Maternal Alcohol Use and Sudden Infant Death Syndrome and Infant Mortality Excluding SIDS

BSc, Centre for Population Health Research, Curtin Health Innovation Research Institute, Curtin University, GPO Box U1987, Perth, Western Australia, 6845. .
PEDIATRICS (Impact Factor: 5.3). 03/2013; 131(3):e770-8. DOI: 10.1542/peds.2012-1907
Source: PubMed

ABSTRACT Improvements in the rate of infant mortality (death in first year of life) have not occurred in recent years. This study investigates the association between maternal alcohol-use disorder and sudden infant death syndrome (SIDS) and infant mortality not classified as SIDS using linked, population-based health and mortality data.
Exposed mothers were identified through the presence of an International Classification of Diseases 9/10 alcohol diagnosis, a proxy for alcohol-use disorder, recorded on health, mental health, and/or drug and alcohol datasets (1983-2005). Comparison mothers without an alcohol diagnosis were frequency matched to exposed mothers on maternal age within maternal race and year of birth of their children. All offspring with their birth recorded on the Midwives Notification System compose the exposed (n = 21 841) and comparison (n = 56 054) cohorts. Cases of SIDS (n = 303) and infant mortality excluding SIDS (n = 598) were identified through linkage with the Western Australian Mortality Register. Analyses were conducted by using Cox regression and results presented as adjusted hazard ratios (aHRs) and 95% confidence intervals (CIs).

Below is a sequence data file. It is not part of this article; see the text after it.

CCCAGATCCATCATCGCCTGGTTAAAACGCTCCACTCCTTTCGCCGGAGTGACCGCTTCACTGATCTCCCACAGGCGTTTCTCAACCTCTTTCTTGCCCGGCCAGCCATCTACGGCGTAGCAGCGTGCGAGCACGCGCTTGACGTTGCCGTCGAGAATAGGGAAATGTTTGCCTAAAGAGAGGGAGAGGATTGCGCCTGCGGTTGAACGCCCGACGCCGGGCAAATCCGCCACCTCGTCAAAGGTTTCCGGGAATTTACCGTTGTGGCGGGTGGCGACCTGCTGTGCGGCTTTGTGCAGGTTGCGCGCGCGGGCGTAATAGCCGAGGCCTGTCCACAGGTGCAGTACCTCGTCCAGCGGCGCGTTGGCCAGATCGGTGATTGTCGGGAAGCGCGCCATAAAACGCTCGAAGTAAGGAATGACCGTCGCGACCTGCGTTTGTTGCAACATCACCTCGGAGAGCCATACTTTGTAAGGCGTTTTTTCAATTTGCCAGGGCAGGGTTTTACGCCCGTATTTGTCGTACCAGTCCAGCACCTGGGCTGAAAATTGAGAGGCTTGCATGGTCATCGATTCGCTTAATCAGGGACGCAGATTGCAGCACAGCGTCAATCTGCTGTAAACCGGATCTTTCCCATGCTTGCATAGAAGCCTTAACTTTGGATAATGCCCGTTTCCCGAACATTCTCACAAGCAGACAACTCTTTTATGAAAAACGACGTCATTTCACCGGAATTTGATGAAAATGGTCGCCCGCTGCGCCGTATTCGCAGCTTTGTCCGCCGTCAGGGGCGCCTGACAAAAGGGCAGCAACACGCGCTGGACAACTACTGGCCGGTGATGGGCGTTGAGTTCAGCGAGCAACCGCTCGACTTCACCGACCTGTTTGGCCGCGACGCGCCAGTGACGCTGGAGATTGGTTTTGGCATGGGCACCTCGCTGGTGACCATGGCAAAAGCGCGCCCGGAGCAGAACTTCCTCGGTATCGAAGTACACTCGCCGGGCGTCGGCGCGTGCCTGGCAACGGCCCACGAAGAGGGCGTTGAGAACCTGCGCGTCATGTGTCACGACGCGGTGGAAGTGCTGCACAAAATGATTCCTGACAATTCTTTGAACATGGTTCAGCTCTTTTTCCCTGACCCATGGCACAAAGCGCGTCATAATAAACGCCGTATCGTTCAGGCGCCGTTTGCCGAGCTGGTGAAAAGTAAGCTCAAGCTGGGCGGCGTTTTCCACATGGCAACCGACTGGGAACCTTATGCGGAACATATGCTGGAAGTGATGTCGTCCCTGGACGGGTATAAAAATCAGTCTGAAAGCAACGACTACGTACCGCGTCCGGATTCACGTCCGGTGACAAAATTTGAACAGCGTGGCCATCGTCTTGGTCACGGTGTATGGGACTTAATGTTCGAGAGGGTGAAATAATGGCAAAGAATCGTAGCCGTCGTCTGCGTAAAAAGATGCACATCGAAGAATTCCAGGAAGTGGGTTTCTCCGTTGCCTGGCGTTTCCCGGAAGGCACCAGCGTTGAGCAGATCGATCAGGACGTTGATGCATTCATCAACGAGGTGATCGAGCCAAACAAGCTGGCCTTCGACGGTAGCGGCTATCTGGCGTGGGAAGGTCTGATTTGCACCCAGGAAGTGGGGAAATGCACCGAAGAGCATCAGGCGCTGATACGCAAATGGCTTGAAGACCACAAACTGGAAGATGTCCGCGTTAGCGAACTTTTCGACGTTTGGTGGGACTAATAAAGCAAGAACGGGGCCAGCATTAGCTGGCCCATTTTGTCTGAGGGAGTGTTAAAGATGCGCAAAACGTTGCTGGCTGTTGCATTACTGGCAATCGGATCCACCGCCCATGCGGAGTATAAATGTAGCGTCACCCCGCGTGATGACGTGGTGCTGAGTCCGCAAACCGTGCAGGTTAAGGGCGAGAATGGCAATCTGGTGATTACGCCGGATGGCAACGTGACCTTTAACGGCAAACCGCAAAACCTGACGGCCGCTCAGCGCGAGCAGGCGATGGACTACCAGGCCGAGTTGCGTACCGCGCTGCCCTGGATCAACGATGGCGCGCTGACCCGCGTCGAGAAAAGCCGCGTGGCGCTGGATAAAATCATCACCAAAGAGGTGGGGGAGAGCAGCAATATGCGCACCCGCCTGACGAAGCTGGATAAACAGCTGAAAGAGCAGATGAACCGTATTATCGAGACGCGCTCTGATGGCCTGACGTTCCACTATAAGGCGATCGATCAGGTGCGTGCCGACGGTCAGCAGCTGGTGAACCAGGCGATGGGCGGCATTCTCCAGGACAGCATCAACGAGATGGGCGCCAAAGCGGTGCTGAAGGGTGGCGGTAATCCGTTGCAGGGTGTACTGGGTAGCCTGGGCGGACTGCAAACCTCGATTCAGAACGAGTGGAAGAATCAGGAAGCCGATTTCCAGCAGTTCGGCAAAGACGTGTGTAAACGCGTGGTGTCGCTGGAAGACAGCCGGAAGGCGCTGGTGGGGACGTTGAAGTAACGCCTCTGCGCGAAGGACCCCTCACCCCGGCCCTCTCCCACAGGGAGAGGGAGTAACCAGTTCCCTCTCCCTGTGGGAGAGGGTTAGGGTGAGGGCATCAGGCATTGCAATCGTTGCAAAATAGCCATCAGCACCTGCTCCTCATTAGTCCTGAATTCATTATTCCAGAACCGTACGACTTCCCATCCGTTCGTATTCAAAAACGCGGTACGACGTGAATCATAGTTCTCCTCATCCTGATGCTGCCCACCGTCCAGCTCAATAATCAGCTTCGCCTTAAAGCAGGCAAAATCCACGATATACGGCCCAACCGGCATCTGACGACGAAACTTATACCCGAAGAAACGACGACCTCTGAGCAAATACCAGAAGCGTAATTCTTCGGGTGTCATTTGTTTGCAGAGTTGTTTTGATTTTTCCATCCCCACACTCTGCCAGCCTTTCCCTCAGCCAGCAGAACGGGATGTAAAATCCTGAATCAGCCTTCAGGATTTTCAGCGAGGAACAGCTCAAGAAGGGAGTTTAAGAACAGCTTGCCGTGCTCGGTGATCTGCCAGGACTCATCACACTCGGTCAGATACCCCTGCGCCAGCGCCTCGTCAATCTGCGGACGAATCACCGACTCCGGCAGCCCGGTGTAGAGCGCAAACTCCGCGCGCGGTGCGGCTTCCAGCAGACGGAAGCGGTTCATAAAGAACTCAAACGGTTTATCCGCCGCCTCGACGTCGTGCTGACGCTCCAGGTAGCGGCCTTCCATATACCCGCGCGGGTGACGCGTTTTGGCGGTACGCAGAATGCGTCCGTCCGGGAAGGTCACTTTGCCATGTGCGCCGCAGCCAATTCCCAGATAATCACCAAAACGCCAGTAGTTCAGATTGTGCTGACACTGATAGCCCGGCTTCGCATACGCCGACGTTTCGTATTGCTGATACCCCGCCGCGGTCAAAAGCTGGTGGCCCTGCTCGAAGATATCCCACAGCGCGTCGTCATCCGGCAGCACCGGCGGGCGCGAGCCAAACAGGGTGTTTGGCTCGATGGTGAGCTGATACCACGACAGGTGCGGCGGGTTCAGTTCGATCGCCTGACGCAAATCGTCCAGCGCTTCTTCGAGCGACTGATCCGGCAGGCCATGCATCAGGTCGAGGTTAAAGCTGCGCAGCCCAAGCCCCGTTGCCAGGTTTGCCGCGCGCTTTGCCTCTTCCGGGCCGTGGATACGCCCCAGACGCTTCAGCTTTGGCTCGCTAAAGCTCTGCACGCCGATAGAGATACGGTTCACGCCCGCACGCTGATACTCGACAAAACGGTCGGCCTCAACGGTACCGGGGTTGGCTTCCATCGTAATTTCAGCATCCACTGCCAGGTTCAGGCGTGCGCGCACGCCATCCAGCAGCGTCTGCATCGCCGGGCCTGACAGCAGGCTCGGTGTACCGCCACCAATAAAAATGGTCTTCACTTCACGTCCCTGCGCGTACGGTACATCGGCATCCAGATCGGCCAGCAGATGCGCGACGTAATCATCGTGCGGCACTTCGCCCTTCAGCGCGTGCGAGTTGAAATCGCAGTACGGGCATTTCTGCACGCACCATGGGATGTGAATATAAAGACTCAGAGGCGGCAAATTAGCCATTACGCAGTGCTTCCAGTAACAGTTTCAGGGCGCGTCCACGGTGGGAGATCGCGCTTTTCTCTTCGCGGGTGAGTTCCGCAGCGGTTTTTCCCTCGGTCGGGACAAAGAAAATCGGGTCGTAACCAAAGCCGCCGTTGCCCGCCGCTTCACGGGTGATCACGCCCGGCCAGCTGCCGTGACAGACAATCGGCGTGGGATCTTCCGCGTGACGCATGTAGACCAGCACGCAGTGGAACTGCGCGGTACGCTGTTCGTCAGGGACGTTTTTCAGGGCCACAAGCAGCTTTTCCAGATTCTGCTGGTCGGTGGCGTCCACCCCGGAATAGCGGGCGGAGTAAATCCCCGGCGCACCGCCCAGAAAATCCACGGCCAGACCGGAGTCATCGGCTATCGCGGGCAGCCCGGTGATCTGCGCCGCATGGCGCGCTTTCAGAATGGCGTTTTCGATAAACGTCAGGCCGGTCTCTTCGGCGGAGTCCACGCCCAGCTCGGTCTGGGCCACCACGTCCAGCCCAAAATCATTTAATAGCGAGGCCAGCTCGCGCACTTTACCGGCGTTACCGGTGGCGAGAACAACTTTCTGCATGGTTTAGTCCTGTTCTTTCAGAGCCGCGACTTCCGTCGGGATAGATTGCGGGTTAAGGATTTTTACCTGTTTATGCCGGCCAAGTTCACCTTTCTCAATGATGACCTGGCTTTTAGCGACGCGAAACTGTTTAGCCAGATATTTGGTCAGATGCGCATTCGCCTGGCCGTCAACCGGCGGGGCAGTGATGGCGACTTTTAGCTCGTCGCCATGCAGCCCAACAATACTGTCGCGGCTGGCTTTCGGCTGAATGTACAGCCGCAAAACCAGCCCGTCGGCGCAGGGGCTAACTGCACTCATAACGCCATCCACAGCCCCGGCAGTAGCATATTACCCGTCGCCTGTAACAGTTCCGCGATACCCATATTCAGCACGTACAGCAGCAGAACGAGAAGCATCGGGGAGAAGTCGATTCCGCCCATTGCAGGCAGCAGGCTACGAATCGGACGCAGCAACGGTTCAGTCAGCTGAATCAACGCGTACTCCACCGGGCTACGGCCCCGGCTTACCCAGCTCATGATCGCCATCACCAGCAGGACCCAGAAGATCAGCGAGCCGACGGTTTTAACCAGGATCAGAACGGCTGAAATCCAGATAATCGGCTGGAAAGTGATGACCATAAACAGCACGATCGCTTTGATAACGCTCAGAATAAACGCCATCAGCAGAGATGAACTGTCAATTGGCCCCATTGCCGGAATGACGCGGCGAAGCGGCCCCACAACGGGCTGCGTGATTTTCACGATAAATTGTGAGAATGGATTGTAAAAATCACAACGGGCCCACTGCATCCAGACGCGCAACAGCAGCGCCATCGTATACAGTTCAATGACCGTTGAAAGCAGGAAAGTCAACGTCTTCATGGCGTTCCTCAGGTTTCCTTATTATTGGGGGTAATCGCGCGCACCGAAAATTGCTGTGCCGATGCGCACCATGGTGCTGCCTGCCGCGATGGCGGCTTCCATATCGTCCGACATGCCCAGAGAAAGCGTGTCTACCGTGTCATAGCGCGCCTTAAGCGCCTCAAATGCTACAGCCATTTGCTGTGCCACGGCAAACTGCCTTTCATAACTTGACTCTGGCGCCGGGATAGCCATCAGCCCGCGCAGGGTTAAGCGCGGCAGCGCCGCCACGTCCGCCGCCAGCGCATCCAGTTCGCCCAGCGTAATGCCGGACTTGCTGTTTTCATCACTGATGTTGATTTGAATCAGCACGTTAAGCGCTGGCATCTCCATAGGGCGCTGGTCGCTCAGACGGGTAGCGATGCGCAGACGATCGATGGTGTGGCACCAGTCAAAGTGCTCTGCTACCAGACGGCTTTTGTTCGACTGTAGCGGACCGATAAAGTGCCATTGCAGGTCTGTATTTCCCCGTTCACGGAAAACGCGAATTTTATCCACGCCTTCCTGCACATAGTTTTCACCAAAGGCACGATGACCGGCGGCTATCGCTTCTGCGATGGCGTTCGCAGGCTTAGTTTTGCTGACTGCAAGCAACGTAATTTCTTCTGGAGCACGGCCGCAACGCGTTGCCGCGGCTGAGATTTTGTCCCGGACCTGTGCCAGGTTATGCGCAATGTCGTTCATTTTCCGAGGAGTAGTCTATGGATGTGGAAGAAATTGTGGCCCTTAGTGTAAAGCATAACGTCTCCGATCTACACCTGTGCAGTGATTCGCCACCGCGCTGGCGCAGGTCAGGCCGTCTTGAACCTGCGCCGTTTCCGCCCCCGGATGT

The highest risk of SIDS occurred when a maternal alcohol diagnosis was recorded during pregnancy (aHR 6.92, 95% CI 4.02-11.90) or within 1 year postpregnancy (aHR 8.61, 95% CI 5.04-14.69). An alcohol diagnosis recorded during pregnancy more than doubled the risk of infant deaths (excluding SIDS) (aHR 2.35, 95% CI 1.45-3.83). Maternal alcohol-use disorder is attributable for at least 16.41% (95% CI 9.73%-23.69%) of SIDS and 3.40% (95% CI 2.28%-4.67%) of infant deaths not classified as SIDS.
Maternal alcohol-use disorder is a significant risk factor for SIDS and infant mortality excluding SIDS.

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